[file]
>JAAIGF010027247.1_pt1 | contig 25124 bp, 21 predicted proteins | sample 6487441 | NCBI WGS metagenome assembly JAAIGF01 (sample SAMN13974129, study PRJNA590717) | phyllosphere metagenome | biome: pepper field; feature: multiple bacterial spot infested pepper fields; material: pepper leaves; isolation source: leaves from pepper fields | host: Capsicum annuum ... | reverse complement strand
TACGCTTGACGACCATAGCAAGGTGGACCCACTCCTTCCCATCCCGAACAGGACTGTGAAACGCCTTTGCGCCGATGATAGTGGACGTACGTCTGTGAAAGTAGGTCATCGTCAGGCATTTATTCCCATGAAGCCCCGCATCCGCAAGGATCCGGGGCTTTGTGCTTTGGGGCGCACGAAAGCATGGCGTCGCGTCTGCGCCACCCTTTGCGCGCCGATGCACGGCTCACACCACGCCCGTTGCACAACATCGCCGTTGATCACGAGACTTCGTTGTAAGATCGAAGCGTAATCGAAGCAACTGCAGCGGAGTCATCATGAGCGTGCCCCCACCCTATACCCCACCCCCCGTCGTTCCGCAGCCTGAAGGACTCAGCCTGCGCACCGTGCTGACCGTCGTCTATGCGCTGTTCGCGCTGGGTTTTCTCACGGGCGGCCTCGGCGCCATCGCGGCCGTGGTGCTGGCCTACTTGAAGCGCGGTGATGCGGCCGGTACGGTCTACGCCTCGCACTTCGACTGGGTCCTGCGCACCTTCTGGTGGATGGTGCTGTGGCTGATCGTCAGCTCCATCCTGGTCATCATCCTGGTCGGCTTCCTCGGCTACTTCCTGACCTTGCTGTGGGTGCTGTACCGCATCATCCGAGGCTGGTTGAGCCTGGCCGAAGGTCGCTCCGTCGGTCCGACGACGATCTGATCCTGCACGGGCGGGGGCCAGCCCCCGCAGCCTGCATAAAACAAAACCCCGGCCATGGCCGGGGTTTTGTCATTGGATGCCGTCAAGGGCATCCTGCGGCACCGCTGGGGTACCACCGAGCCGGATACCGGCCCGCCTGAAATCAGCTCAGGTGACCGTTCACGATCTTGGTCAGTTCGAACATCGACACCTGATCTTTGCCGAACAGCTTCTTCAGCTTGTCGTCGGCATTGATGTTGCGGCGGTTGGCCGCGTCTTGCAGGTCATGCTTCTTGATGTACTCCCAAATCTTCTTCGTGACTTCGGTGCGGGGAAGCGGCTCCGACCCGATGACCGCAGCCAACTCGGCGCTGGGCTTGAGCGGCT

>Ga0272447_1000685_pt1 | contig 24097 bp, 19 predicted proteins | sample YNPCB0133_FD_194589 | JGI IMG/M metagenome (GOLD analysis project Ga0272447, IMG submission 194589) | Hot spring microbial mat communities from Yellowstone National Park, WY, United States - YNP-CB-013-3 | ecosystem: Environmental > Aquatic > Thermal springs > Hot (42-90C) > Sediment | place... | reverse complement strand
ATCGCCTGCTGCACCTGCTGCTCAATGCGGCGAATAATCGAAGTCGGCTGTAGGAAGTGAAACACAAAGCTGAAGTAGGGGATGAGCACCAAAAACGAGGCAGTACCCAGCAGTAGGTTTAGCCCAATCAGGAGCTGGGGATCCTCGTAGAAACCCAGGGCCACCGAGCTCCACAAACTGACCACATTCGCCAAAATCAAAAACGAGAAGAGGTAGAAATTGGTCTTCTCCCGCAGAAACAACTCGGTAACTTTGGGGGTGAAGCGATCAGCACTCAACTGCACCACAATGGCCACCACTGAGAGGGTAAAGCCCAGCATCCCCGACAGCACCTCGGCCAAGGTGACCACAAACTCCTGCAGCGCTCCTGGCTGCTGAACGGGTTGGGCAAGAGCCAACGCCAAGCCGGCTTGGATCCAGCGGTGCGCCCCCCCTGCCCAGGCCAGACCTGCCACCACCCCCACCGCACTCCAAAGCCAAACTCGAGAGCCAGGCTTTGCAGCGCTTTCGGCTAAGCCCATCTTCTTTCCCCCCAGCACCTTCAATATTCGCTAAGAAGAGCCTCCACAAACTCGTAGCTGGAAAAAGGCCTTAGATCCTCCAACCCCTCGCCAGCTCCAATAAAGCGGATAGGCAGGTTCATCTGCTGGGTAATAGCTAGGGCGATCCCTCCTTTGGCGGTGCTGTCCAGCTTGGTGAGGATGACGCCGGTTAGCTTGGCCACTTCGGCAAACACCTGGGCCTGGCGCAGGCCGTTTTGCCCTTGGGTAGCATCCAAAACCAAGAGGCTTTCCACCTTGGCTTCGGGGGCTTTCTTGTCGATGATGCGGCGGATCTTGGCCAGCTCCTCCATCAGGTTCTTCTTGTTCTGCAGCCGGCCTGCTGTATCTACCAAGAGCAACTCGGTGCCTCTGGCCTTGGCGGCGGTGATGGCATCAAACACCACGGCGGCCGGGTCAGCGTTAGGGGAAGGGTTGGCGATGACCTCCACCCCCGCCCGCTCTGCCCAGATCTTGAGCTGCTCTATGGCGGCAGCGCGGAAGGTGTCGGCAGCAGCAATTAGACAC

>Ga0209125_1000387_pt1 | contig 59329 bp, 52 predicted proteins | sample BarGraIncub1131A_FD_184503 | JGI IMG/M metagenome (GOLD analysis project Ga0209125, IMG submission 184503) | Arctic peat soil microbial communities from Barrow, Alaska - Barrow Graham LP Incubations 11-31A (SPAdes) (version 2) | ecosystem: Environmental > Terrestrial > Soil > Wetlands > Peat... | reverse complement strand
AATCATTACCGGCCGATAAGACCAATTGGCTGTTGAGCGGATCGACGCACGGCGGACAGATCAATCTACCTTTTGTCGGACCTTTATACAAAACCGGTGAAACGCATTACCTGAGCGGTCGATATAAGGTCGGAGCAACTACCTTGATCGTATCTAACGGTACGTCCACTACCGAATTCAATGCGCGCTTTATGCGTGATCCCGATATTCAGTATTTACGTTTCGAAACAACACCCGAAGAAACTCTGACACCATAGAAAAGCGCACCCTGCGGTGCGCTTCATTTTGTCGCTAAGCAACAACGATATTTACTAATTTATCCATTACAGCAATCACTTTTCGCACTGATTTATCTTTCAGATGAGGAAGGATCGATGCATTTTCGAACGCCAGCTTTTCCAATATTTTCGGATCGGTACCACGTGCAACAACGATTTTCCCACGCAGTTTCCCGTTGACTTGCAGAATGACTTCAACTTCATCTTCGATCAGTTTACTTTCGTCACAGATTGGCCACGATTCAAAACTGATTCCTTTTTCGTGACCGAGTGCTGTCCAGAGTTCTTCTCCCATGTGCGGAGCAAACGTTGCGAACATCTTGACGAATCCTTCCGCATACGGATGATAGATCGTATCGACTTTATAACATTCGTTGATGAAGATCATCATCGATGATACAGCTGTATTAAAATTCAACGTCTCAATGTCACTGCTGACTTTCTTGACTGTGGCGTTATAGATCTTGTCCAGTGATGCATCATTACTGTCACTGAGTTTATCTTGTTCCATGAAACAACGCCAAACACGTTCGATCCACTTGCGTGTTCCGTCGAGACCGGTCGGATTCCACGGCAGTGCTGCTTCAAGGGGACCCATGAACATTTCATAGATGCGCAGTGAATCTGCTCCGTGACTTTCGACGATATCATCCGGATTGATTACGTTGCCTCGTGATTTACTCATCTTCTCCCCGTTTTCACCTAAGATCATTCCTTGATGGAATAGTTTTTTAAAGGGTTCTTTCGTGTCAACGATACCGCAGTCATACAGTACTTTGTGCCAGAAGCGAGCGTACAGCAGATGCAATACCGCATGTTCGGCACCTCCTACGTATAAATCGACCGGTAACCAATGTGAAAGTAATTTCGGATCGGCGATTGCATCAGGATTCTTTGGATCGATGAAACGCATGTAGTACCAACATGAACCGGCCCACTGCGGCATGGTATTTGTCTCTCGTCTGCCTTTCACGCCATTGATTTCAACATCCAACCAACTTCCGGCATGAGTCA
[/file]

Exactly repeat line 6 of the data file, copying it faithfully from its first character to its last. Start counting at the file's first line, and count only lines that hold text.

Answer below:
AATCATTACCGGCCGATAAGACCAATTGGCTGTTGAGCGGATCGACGCACGGCGGACAGATCAATCTACCTTTTGTCGGACCTTTATACAAAACCGGTGAAACGCATTACCTGAGCGGTCGATATAAGGTCGGAGCAACTACCTTGATCGTATCTAACGGTACGTCCACTACCGAATTCAATGCGCGCTTTATGCGTGATCCCGATATTCAGTATTTACGTTTCGAAACAACACCCGAAGAAACTCTGACACCATAGAAAAGCGCACCCTGCGGTGCGCTTCATTTTGTCGCTAAGCAACAACGATATTTACTAATTTATCCATTACAGCAATCACTTTTCGCACTGATTTATCTTTCAGATGAGGAAGGATCGATGCATTTTCGAACGCCAGCTTTTCCAATATTTTCGGATCGGTACCACGTGCAACAACGATTTTCCCACGCAGTTTCCCGTTGACTTGCAGAATGACTTCAACTTCATCTTCGATCAGTTTACTTTCGTCACAGATTGGCCACGATTCAAAACTGATTCCTTTTTCGTGACCGAGTGCTGTCCAGAGTTCTTCTCCCATGTGCGGAGCAAACGTTGCGAACATCTTGACGAATCCTTCCGCATACGGATGATAGATCGTATCGACTTTATAACATTCGTTGATGAAGATCATCATCGATGATACAGCTGTATTAAAATTCAACGTCTCAATGTCACTGCTGACTTTCTTGACTGTGGCGTTATAGATCTTGTCCAGTGATGCATCATTACTGTCACTGAGTTTATCTTGTTCCATGAAACAACGCCAAACACGTTCGATCCACTTGCGTGTTCCGTCGAGACCGGTCGGATTCCACGGCAGTGCTGCTTCAAGGGGACCCATGAACATTTCATAGATGCGCAGTGAATCTGCTCCGTGACTTTCGACGATATCATCCGGATTGATTACGTTGCCTCGTGATTTACTCATCTTCTCCCCGTTTTCACCTAAGATCATTCCTTGATGGAATAGTTTTTTAAAGGGTTCTTTCGTGTCAACGATACCGCAGTCATACAGTACTTTGTGCCAGAAGCGAGCGTACAGCAGATGCAATACCGCATGTTCGGCACCTCCTACGTATAAATCGACCGGTAACCAATGTGAAAGTAATTTCGGATCGGCGATTGCATCAGGATTCTTTGGATCGATGAAACGCATGTAGTACCAACATGAACCGGCCCACTGCGGCATGGTATTTGTCTCTCGTCTGCCTTTCACGCCATTGATTTCAACATCCAACCAACTTCCGGCATGAGTCA